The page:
“Ye shall walk after the LORD your God, and fear him, and keep his commandments, and obey his voice, and ye shall serve him, and cleave unto him.” (Deu 13:4 AV)


God didn’t give Israel time consuming work with which they were to busy themselves.  He gave them direction as to how to relate to others.  This is what the commandments address.  So they were free to go about whatever business they wished, but they were to conduct that business in a manner upholding God’s instruction regarding respect of their brothers and their Creator.


What is the fear of God?


Deut 8:6, “Therefore you shall keep the commandments of the LORD your God, to walk in His ways and to fear Him


“I said, Surely thou wilt fear me, thou wilt receive instruction; so their dwelling should not be cut off, howsoever I punished them: but they rose early, [and] corrupted all their doings (Zep 3:7 AV)


Fear is an openness and attentiveness to receive the instruction of His commandments.


“And I will come near you for judgment; I will be a swift witness Against sorcerers, Against adulterers, Against perjurers, Against those who exploit wage earners and widows and orphans, And against those who turn away an alien––Because they do not fear Me," Says the LORD of hosts. (Mal 3:5)


“You shall not curse the deaf, nor put a stumbling block before the blind, but shall fear your God: I am the LORD.” (Lev 19:14)


The fear of God is the fear, care, concern, and attentiveness that we not disobey even when no one will likely know.  Those that do not fear have little regard for God’s instruction.  The result is they mistreat their fellow man because they think they can get away with it.


“Let us hear the conclusion of the whole matter: Fear God and keep His commandments, For this is man’s all.” (Ec 12:13)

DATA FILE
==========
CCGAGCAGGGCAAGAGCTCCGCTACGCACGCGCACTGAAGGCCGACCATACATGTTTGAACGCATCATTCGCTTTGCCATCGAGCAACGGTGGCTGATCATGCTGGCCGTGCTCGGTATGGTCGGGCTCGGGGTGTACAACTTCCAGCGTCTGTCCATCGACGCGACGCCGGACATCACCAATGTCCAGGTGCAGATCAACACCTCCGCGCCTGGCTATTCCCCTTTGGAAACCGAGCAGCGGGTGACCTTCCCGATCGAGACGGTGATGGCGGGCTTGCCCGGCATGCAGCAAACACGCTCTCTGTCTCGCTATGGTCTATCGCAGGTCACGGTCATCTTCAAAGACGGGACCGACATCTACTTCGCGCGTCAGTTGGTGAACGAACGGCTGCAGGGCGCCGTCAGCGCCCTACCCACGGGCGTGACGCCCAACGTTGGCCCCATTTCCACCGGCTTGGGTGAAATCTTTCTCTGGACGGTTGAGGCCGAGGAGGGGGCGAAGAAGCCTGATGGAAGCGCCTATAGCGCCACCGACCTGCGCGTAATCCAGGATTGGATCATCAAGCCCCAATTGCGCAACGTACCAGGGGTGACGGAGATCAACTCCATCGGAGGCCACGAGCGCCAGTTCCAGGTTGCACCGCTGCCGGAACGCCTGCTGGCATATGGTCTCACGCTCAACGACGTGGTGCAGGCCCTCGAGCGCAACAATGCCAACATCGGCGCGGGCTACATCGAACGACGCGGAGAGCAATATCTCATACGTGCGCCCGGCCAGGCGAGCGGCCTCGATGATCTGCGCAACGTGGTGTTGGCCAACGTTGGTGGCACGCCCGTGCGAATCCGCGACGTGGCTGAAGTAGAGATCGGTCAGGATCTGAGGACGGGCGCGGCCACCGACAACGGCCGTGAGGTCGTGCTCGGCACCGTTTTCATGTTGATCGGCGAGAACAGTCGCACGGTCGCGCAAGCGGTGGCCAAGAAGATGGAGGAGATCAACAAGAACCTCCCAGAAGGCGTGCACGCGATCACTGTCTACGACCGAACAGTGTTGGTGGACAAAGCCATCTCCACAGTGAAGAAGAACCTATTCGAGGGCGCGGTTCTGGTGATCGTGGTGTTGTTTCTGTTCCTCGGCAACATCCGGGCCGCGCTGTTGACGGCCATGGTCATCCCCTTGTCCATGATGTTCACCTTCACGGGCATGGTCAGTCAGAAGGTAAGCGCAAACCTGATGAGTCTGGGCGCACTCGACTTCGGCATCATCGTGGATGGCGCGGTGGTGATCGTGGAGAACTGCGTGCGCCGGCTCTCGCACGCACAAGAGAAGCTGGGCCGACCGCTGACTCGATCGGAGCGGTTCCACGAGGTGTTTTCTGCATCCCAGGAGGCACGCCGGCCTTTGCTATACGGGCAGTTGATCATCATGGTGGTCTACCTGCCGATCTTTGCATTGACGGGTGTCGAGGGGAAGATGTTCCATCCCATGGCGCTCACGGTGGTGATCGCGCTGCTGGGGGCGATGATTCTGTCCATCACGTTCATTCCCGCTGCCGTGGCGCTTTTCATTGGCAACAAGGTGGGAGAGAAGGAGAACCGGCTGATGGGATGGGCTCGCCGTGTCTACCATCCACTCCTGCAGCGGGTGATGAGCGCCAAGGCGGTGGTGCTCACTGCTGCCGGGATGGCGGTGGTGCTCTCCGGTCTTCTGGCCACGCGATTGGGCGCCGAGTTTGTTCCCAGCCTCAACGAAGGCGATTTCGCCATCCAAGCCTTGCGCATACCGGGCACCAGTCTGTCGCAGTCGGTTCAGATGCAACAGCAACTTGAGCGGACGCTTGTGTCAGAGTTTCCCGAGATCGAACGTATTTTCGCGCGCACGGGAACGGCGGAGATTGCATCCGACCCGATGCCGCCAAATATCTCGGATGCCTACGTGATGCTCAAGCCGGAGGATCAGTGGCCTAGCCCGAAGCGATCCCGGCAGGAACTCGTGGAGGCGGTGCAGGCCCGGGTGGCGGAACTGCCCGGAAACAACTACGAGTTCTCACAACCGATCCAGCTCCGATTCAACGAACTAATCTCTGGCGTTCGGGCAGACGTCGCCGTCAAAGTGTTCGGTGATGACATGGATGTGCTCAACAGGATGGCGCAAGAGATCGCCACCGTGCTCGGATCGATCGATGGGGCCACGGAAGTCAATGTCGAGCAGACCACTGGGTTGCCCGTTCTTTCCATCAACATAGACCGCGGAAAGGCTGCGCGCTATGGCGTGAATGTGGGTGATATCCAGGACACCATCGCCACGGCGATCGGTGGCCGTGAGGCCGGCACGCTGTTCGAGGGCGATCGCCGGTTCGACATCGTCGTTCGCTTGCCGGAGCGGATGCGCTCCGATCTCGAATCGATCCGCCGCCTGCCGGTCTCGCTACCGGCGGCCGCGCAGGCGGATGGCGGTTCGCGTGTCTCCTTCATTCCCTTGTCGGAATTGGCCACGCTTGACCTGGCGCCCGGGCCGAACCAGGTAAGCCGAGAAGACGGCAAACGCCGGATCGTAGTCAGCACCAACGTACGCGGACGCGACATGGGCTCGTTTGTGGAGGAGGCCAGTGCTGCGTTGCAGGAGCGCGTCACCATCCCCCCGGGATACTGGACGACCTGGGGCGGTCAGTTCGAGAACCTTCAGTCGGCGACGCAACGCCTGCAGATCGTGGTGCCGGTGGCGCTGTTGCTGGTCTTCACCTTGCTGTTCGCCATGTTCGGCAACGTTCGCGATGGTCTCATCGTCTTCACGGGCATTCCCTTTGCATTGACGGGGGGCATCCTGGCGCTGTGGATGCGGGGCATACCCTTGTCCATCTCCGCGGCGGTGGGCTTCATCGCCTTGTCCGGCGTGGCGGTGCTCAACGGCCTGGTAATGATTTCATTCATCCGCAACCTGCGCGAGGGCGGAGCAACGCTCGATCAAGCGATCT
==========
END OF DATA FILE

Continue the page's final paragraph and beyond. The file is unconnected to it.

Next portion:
‘And Moses said to the people, "Do not fear; for God has come to test you, and that His fear may be before you, so that you may not sin.”’ (Ex 20:20)


So we fear by being attentive and careful to obey the commandments. 


How was Israel to Love God?


Deu 30:16 “in that I command you today to love the LORD your God, to walk in His ways, and to keep His commandments, His statutes, and His judgments, that you may live and multiply; and the LORD your God will bless you in the land which you go to possess.”


Josh 22:5 "But take careful heed to do the commandment and the law which Moses the servant of the LORD commanded you, to love the LORD your God, to walk in all His ways, to keep His commandments, to hold fast to Him, and to serve Him with all your heart and with all your soul."


Deu 11:1 “Therefore you shall love the LORD your God, and keep His charge, His statutes, His judgments, and His commandments always.”


Deu 11:22 “For if you carefully keep all these commandments which I command you to do––to love the LORD your God, to walk in all His ways, and to hold fast to Him––“


Deu 19:9 “and if you keep all these commandments and do them, which I command you today, to love the LORD your God and to walk always in His ways, then you shall add three more cities for yourself besides these three”


So serlove revolves around keeping the commandments, which are His ways.  It is a continual service and love toward God by living according to His policies and being cautious and fearful of running counter to them. God asked ancient Israel to show love toward Him by doing what he requested of them.  What He requested is what He determined would be in their best interest.


What is walking in His way?


Deu 26:17 "Today you have proclaimed the LORD to be your God, and that you will walk in His ways and keep His statutes, His commandments, and His judgments, and that you will obey His voice.”


Jud 2:22 "so that through them I may test Israel, whether they will keep the ways of the LORD, to walk in them as their fathers kept them, or not."


Worship does not appear in these verses that explain what God really expected of Ancient Israel.  It is secondary in what was expected of Israel.